The process, which is almost always followed all the way in death penalty cases but not so often in other cases goes like this, assuming that the case begins as a prosecution in a state court, and with variations for individual state procedures:
1. State trial court - all pre-trial proceedings, ultimately leading to trial, post-trial motions and sentencing.
2. State direct appeal - the conviction is appealed through the state court appeal system which often has two levels, an initial reviewing court to which appeal is automatic and a final court of appeal to which appeal may be discretionary. This appeal is limited to matters which appear in the trial record. After the state's highest court has denied relief, review of federal issues in the case can be sought from the United States Supreme Court by petition for writ of certiorari.
3. State collateral review - Matters which do not appear in the record (typically such claims as failure by the prosecution to disclose material evidence; often claims of ineffective assistance of trial counsel) must be brought by a collateral petition known variously as a post-conviction petition, state habeas corpus petition, or other names. This petition is typically heard by the judge who heard the original trial.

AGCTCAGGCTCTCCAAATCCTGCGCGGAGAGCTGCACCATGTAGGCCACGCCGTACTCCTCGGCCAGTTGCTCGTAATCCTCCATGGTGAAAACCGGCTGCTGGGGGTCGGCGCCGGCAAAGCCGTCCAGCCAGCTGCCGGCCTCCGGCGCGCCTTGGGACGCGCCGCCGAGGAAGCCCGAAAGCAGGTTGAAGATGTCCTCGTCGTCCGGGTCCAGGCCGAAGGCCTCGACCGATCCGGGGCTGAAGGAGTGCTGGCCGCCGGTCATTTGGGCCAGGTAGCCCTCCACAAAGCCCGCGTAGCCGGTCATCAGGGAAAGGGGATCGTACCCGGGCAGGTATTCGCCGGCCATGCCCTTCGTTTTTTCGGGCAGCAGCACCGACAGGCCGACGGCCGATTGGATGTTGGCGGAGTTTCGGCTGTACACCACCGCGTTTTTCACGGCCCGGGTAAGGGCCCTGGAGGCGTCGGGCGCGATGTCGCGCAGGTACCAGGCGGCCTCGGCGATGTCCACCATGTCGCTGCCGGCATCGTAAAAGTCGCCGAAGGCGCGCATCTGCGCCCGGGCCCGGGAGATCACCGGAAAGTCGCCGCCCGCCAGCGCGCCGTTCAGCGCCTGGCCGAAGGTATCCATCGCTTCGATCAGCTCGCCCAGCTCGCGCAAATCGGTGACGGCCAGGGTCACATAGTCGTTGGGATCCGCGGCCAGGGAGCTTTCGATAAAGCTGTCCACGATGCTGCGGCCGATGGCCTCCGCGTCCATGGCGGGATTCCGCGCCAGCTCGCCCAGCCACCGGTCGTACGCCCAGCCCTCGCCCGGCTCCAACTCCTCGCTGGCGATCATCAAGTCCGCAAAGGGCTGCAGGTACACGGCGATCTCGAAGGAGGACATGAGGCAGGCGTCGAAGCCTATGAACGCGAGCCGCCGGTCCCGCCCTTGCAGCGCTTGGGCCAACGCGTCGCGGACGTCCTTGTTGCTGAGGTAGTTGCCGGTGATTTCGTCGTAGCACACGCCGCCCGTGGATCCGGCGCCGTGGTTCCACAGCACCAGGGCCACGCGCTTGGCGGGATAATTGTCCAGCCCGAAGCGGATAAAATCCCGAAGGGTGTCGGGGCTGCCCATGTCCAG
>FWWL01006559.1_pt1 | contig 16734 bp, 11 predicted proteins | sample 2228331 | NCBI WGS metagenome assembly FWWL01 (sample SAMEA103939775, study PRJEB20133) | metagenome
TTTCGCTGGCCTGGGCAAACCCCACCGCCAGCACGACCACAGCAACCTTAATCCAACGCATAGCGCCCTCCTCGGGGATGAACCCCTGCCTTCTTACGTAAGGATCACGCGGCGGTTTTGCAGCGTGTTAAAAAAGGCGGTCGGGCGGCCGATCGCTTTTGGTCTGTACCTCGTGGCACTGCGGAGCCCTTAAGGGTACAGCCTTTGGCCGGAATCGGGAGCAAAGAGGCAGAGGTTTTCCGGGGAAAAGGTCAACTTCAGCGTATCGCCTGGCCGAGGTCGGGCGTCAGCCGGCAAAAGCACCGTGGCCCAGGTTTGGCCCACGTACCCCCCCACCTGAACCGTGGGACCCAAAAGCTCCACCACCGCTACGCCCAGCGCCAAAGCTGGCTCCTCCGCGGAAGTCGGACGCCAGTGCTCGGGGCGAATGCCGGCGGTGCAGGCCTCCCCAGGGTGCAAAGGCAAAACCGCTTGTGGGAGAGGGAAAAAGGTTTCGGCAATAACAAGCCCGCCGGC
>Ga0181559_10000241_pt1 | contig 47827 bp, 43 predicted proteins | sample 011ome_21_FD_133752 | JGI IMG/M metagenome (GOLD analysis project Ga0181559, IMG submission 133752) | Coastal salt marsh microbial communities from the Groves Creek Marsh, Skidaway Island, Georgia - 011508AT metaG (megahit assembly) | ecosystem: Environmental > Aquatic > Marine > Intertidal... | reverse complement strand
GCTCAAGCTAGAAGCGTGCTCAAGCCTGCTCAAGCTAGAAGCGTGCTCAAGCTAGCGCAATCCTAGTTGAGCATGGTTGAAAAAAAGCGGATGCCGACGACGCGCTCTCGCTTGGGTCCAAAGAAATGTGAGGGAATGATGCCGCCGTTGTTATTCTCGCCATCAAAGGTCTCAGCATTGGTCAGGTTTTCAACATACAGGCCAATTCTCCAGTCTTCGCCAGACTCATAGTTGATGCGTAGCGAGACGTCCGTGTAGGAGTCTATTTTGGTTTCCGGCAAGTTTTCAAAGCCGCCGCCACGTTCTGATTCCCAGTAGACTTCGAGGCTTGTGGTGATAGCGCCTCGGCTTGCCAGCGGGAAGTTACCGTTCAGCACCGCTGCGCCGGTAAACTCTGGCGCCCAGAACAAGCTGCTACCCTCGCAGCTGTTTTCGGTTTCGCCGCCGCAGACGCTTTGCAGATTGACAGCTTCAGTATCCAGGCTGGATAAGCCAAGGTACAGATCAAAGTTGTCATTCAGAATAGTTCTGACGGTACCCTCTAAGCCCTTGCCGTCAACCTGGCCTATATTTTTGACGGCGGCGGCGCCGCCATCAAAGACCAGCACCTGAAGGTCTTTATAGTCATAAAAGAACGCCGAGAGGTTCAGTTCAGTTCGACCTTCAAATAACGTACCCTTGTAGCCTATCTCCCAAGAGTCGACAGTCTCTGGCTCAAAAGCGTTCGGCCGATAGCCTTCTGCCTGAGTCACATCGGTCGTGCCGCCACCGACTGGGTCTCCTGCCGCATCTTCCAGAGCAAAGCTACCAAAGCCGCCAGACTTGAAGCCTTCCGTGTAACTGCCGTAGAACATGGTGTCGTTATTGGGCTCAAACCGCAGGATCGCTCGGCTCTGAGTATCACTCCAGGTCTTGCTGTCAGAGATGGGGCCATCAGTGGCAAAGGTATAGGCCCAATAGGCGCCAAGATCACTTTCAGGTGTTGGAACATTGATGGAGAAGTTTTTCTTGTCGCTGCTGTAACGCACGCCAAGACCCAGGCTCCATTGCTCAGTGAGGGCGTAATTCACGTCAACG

4. State collateral appeal - The denial of a collateral petition is appealed through the state court system. Again, if the state's highest court denies relief, review of federal issues in the case can be sought by petition to the United States Supreme Court for writ of certiorari.
5. federal habeas corpus - Once all state court remedies have been exhausted without success, and only then, any federal issues in the case can be brought before the federal district court on petition for federal habeas corpus relief. This review will normally be available to address any federal claim that was properly developed on direct appeal or in collateral proceedings.
6. Federal habeas appeal - an unsuccessful outcome before the federal district court is appealed to the United States Court of Appeals. If the Court of Appeals denies relief, review can be sought by petition to the United States Supreme Court for writ of certiorari.
That is the system from beginning to end. Sometimes a case bounces back and forth multiple times between stages, as when an appellate court remands a case for further proceedings (which essentially means, "Do it again do it right this time.")
Many states have additional collateral remedies appropriate in special situations. If all judicial remedies fail, the governor can be approached for the exercise of executive clemency by a request for pardon or commutation of sentence.
Need I say that the farther a case moves along the system the harder it usually is to get relief.